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News & Media

APLU Staff Profile: Caroline Crocoll

November 13, 2020

Image of Caroline CrocollName: Caroline E. Crocoll
Department: Office of Food, Agriculture, & Natural Resources
Title: Executive Director, Cooperative Extension System, Extension Committee on Organization and Policy 

How did you end up working at APLU? I started my career with Cooperative Extension many years ago at Texas A&M. The Cooperative Extension System empowers farmers, ranchers, and communities of all sizes to meet the challenges they face, adapt to changing technology, improve nutrition and food safety, prepare for and respond to emergencies, and protect our environment. Cooperative Extension educators/agents throughout the nation translate science for the public, engage the public to act, prepare people for a better life. Extension operates through the nationwide land-grant university system and is a partnership among the federal government, primarily USDA’s National Institute of Food and Agriculture (NIFA), and state and local governments. During the course of my Extension career, I spent 17 years at NIFA, advancing the agency’s research, education and Extension functions in a variety of leadership positions. When the position came available for the Executive Director of the Cooperative Extension System/Executive Committee on Organization and Policy (ECOP), which is housed at APLU, it presented a new and exciting way to advance Extension’s mission. I applied and was the successful candidate.

What current APLU project or initiative are you most excited about? Through ECOP, one of the most interesting and important initiatives I am supporting is the Coming Together for Racial Understanding (CTRU) program. Extension has been heavily involved in civil dialogue over the years, and ECOP provided seed funding for CTRU, which has a vision to grow a community of Extension professionals well prepared to foster meaningful community conversations around race, leading to positive change. Within the past two years, 26 states have joined the initiative.

What’s most rewarding about working with public research universities? The nation's more than 100 land-grant colleges and universities have a critical mission — Extension. Through Extension, land-grant colleges and universities bring vital, practical information to agricultural producers, small business owners, consumers, families, and young people. Extension provides non-formal education and learning activities to people throughout the country. The Smith-Lever Act of 1914 created the Cooperative Extension Service as a partnership between USDA, the land-grant university (LGU) system and local governments. This unique federal-state-local partnership has worked effectively for more than 100 years. The 4-H youth development is an important part of the total Cooperative Extension System’s educational program. Being part of this historic work and making a difference for farmers, people and communities is incredibly rewarding for me.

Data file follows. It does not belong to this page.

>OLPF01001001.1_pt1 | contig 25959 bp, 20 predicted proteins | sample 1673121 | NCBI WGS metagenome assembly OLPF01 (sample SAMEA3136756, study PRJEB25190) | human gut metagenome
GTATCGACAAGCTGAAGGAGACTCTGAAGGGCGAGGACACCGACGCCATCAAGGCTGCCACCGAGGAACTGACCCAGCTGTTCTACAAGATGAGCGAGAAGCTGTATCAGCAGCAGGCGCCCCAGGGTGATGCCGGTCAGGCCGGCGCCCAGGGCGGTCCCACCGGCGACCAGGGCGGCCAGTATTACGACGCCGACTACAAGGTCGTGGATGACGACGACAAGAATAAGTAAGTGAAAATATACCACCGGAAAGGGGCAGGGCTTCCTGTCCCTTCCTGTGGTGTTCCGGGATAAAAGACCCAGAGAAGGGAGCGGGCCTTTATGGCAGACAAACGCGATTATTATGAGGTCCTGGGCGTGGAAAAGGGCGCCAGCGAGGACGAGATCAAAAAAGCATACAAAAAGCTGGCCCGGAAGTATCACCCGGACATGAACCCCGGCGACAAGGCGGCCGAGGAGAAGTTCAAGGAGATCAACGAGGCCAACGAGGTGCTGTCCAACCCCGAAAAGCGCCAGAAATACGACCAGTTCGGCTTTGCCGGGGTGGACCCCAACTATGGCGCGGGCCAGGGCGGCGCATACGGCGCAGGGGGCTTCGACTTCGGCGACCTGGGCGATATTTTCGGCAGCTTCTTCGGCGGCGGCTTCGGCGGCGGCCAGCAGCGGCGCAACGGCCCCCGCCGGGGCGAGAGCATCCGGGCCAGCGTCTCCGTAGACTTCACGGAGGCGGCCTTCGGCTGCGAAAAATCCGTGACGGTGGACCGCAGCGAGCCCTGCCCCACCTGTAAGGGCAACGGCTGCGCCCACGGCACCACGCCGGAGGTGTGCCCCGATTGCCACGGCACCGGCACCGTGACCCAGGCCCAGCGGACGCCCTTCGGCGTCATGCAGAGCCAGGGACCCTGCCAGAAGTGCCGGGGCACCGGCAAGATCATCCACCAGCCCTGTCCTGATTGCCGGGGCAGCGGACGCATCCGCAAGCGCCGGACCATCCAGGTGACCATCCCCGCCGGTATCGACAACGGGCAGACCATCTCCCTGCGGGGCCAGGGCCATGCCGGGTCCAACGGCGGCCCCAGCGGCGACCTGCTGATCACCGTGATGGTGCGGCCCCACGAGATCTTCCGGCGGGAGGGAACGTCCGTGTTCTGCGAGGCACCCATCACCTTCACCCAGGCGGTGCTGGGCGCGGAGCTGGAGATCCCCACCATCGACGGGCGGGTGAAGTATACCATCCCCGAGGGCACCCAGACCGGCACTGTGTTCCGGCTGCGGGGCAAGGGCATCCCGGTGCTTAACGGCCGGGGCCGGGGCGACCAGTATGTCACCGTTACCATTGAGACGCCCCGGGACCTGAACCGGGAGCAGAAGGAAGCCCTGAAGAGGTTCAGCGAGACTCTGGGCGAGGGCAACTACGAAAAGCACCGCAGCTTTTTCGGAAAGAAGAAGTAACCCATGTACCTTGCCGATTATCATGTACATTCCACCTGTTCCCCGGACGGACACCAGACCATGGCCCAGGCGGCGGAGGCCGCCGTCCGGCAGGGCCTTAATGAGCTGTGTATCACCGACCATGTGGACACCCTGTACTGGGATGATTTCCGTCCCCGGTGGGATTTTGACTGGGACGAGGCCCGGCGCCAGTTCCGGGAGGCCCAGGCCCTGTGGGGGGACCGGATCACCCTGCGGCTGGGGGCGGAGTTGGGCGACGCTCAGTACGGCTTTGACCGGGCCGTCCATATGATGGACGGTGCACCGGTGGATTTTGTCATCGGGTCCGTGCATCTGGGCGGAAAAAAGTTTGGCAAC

Where is the best place you’ve traveled and why does it stand out?  I spent 21 years as a military spouse and have traveled all over the world in the course of my personal and professional life. I discovered very quickly that all places are beautiful in their own unique way, but there is a particular beauty in developing nations where perspectives on life and living can be quite different from ours. Learning from these perspectives has given me a much broader view of the world, especially around the use of available resources. Seeing other cultures make use of every bit of their resources around basic human needs-food, clothing, shelter etc. made me realize how incredibly wasteful and privileged we are.

What is the best movie you’ve seen recently? The best movie I have seen recently is the musical The Greatest Showman, which was inspired by the true life story of the creator of the Barnum & Bailey Circus. I love good musicals, and I recall my mother talking about when she was a child and seeing the circus come to our small town by railroad. In the movie, there are many human themes about how all people should be treated and not be judged or marginalized because of their appearance or origins. Although the film had mixed reviews, I found the music and personal stories to be both beautiful and inspiring.

What’s the last book you read? The last book I read was The Ghost Bride by Yangsze Choo which is set in 19th-century Malacca, a British colony in what is now Malaysia. It is historical fiction and Chinese folklore about the concept of spirit marriages.

What’s the first thing you do when you look at your phone in the morning? After hitting the snooze button on my phone alarm, I open my Evening Observer app. This brings up my hometown paper from Dunkirk, NY, a small city on the shore of Lake Erie just south of Buffalo. I read about happenings there and see the names and faces of many people I knew growing up there. It’s a very grounding way to begin the day. After this, I open my Smart News app to see what happened in the world while I slept.

What was the last concert you attended? The last concert I attended was Handel’s Messiah at the Kennedy Center. I had never heard this music and experiencing it was on my bucket list. So beautiful and moving.

  • Agriculture, Human Sciences & Natural Resources

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